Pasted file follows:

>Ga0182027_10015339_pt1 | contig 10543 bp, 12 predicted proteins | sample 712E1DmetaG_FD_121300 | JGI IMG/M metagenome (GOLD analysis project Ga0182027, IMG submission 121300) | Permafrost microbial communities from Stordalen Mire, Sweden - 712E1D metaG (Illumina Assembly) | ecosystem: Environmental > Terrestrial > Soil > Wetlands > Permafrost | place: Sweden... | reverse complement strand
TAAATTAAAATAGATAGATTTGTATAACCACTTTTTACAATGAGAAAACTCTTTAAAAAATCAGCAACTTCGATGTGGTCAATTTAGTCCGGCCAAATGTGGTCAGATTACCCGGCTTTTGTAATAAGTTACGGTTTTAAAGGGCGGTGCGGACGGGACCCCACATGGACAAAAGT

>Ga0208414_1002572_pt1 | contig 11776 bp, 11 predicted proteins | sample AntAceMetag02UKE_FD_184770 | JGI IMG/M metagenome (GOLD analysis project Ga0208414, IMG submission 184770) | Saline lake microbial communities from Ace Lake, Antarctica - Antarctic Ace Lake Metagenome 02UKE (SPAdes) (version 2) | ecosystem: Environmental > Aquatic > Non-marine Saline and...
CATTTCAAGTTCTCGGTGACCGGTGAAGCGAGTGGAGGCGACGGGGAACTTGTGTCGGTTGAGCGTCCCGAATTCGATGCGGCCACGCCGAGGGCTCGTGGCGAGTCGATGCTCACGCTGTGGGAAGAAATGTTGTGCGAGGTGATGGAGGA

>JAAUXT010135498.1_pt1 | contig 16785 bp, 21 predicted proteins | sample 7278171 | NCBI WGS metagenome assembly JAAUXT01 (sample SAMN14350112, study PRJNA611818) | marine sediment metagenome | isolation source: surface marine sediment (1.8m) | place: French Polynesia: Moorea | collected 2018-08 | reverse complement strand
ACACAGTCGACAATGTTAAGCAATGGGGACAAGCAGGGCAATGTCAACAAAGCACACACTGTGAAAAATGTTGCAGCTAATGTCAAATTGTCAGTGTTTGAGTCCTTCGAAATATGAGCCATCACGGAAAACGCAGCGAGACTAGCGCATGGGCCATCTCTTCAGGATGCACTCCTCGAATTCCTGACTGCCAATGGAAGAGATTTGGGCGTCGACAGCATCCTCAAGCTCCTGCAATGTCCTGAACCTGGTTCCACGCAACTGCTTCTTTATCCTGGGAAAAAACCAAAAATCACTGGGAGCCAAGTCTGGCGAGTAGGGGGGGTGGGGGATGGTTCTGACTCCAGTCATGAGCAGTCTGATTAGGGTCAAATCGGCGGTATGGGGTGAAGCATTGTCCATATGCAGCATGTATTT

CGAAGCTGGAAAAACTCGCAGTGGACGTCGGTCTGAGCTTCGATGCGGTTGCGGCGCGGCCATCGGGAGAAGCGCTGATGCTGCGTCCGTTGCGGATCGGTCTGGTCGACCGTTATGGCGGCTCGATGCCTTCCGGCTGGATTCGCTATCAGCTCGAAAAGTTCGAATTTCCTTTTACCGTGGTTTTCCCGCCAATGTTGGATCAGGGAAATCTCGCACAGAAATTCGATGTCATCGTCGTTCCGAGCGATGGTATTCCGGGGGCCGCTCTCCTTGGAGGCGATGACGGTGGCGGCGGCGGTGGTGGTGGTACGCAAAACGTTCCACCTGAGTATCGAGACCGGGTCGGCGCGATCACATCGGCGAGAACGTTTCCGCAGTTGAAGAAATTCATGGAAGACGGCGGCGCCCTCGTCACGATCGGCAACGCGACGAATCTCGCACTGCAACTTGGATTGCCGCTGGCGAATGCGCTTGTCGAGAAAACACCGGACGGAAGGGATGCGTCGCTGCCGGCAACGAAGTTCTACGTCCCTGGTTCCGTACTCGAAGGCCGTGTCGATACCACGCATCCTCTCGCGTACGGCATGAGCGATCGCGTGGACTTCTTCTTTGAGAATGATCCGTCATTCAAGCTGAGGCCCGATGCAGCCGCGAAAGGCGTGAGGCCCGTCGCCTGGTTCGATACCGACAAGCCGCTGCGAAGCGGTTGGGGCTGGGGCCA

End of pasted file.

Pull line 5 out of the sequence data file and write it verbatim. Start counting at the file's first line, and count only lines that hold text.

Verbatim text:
>JAAUXT010135498.1_pt1 | contig 16785 bp, 21 predicted proteins | sample 7278171 | NCBI WGS metagenome assembly JAAUXT01 (sample SAMN14350112, study PRJNA611818) | marine sediment metagenome | isolation source: surface marine sediment (1.8m) | place: French Polynesia: Moorea | collected 2018-08 | reverse complement strand